Let the game come to you

I remember when Michael Jordan and Larry Bird were at their peak, people used to say that “the game came to them.”

They did less to get great results. Somehow they could read the court and respond to the situation, while also creating new situations.

I hope you are doing the same with your marketing. Having “the game come to you” in marketing means:

– Customers contact you, so you don’t have to chase them.

– You are known as the go-to professional in your marketplace.

– When you do reach out to prospects, they see your value and are happy to speak with you.

That’s the opposite of most marketing strategies, where you feel like you are working too hard for too little in the way of results.

How do you get the game to come to you?

– Get visible with educational and informational pieces (speeches, articles, research).

– Develop and nurture proactive referral networks and systems.

– Describe your business in ways that set you apart as having a specific edge (and have raving clients do the same on your behalf).

I like writing for Sitepoint because the range of reader experience is so broad. Some of you understand the above intellectually, but haven’t experienced it. Some of you already are the “go to” professional and know what it is like to have the game come to you. And others of you are in between, sometimes feeling like you are struggling and other times feeling like everything comes to you.

Another way to put it is the difference between push and pull. With push marketing, you feel like you are pushing against a wall. It gets tiring, fast. With pull marketing, you are attracting clients. Even when you use a “push” technique, like reaching out to a prospect with a phone call, you do it in such a way that the prospect wants to take you call, speak to you, and see if there is a fit or not.

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  • Jason Batten

    - Describe your business in ways that set you apart as having a specific edge (and have raving clients do the same on your behalf).

    I’m affraid of someone ‘stealing’ my approach. Has this happened to anyone?

  • aneitlich

    Jason,

    Unfortunately, strategy is not something you can patent or trademark. So you have to keep raising the bar. If your approach is good, people will “steal” it and — if it isn’t copyright or patent — there is nothing you can do but be better.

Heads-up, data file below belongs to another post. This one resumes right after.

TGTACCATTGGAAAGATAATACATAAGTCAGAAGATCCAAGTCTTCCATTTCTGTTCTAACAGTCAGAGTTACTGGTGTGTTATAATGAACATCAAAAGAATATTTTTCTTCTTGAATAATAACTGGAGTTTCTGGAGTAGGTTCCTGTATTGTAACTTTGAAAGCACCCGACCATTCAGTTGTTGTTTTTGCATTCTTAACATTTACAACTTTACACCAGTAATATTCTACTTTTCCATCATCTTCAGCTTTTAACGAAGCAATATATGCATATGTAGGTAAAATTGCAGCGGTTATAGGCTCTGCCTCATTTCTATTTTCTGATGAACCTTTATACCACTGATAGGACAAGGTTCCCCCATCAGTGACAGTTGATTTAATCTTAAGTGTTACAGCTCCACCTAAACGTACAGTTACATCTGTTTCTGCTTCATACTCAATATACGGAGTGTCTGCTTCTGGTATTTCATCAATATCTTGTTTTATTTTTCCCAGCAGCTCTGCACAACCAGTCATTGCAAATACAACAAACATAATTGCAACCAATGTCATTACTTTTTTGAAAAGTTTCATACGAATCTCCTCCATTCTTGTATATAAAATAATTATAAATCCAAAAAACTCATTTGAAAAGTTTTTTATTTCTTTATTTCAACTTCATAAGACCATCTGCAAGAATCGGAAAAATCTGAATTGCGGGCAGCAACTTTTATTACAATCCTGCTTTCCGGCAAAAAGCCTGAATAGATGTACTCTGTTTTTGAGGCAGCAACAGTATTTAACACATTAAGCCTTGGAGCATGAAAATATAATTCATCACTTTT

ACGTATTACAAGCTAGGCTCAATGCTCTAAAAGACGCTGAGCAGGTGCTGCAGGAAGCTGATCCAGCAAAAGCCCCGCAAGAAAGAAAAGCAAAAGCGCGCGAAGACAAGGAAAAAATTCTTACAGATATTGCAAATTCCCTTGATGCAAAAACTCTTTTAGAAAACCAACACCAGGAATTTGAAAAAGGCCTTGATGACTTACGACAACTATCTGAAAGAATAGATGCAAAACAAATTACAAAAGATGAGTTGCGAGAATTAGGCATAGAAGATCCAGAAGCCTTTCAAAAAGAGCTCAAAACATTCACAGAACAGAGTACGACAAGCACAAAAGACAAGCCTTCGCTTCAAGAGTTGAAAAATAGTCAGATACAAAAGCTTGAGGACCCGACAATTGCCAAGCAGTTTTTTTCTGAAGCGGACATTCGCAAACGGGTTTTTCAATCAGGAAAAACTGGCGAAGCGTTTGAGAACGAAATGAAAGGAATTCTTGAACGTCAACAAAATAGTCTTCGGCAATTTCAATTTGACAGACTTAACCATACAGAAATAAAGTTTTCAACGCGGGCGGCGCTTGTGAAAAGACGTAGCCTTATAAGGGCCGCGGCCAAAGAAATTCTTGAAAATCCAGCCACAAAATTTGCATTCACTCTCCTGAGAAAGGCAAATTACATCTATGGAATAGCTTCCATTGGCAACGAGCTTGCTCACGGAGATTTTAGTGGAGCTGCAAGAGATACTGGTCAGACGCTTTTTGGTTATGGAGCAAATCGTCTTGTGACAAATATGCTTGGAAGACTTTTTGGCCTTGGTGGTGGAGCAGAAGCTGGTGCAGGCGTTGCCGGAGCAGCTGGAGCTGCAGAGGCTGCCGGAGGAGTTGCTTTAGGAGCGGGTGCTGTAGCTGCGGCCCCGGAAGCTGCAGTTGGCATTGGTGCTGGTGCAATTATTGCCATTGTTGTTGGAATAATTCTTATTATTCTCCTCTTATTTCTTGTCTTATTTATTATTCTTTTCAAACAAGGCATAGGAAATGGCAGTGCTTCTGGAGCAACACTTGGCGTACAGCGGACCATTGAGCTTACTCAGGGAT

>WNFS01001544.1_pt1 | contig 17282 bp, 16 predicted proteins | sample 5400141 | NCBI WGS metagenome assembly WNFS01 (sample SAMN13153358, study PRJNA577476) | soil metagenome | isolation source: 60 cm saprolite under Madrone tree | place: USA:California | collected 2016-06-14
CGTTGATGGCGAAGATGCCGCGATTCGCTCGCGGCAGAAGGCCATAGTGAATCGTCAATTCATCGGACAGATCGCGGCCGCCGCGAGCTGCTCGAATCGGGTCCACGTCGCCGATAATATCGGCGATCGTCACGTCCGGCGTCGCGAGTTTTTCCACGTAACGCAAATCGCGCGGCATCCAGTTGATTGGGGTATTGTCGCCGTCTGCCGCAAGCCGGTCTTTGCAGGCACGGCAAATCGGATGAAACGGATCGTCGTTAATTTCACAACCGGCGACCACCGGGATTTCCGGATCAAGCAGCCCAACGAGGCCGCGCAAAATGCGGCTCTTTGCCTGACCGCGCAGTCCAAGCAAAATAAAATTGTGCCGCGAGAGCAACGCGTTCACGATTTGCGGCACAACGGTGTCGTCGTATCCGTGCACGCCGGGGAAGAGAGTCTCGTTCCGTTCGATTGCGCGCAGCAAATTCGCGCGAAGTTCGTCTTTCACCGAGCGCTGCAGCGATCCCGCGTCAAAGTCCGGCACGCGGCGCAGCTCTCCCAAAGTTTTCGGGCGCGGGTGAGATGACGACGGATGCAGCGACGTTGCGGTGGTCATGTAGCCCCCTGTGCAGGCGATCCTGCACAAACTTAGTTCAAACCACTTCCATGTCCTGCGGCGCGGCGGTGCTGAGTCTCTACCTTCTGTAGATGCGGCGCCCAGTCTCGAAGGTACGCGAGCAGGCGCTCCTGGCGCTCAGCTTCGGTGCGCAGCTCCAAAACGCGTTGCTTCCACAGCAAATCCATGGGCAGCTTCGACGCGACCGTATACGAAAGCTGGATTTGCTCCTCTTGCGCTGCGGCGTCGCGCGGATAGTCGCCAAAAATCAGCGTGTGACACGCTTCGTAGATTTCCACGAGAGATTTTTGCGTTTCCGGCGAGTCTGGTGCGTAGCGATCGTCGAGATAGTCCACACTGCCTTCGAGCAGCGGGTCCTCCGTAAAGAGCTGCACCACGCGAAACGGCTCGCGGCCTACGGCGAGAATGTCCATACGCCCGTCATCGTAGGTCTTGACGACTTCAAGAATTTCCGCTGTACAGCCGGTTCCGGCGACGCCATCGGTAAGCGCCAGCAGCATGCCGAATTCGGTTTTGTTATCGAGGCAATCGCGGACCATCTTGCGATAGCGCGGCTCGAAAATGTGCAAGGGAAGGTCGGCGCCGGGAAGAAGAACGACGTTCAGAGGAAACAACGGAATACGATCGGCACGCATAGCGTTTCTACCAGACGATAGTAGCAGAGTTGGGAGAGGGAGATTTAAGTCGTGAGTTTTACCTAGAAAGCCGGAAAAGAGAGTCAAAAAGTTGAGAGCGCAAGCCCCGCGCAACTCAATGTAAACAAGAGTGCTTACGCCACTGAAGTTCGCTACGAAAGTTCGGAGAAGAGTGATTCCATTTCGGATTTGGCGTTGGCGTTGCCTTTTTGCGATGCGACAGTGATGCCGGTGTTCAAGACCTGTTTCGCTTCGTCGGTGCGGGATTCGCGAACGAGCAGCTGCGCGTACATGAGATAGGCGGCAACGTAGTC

For instance, I met with the top execs at Oracle once (during the late 1990s). They thought of strategy as a ladder, and always tried to be one rung ahead of the competition. They would anticipate where the competition would go to get up the ladder, and be sure to be one full rung above the competitors.

  • http://www.whitelionsoft.com veslach

    A friend of mine owns a small trucking company that is constantly coming up with new ways to do things. They started off by helping load/unload their own trucks (apparantly something very rare). Another issue is if any traffic issues come up, they immediately report back to the home office so they can re-route all the other trucks. He gets frustrated occassionally because everybody seems to have started copying him. However, he plans to continue to innovate & because of that he’s been staying ahead of everyone.

  • http://www.vitaleffect.com Gamermk

    - Customers contact you, so you don’t have to chase them.

    – You are known as the go-to professional in your marketplace.

    – When you do reach out to prospects, they see your value and are happy to speak with you.

    Points 1 and 3 are entired based on Point 2. Your whole marketing strategy really is just establishing Point 2 and everything just naturally falls into place from there.

    The key is choice really. When you seek business or approval from people (ie. push) they immediately respond by pulling away and putting up their guard. This obviously makes selling that much tougher. When you are the expert you create the impression that you know what you are doing, but more importantly you become the expert by using techniques like educational articles and seminars that do not seek their approval (money). This creates attraction. It leads to people going with your products sooner then they would otherwise need to and makes it so that you can charge twice as much as the combination becomes they don’t really want your product, they want you.

    Anyway I’m obviously sold on your approach. Nonethless, Point 1 and 3 are after thoughts, its all number 2.

  • http://www.vitaleffect.com Gamermk

    Competition not combination. Sorry for the dobule post would rather have edited the previous one.

  • shaq

    ooo man i love ur games i am like ur biggest fan i have every one of ur shoes but not the 20`s i need the m lol i watched ur show on opra and u had a womans clothing line and my mom loves it lol i play basketball for the scarbrought blues its an OBA i plan on making it to the NBA

  • nemanja_nq

    Anyway I’m obviously sold on your approach. Nonethless, Point 1 and 3 are after thoughts, its all number 2.

    I have to agree with him.
    But still nice post, Let the game come to you, or When the game come to you.

  • jomoweb

    I like the idea of these case studies, but most of them are the same business plan: A marketing site selling information to professionals.

    What if Sitepoint hosted an apprentice-type competition where Sitepoint users could create a business plan and develop it over 1 year?

    We could see a culmination of business plans and assess which ones really went well at the end of the year. It could also serve as motivation for those of us who are trying to “work hard in 2006″ to work even harder. The competitive spirit usually brings that out in people.

    Would anybody be up for this? Perhaps Sitepoint might be willing to donate a prize package of books for the grand prize.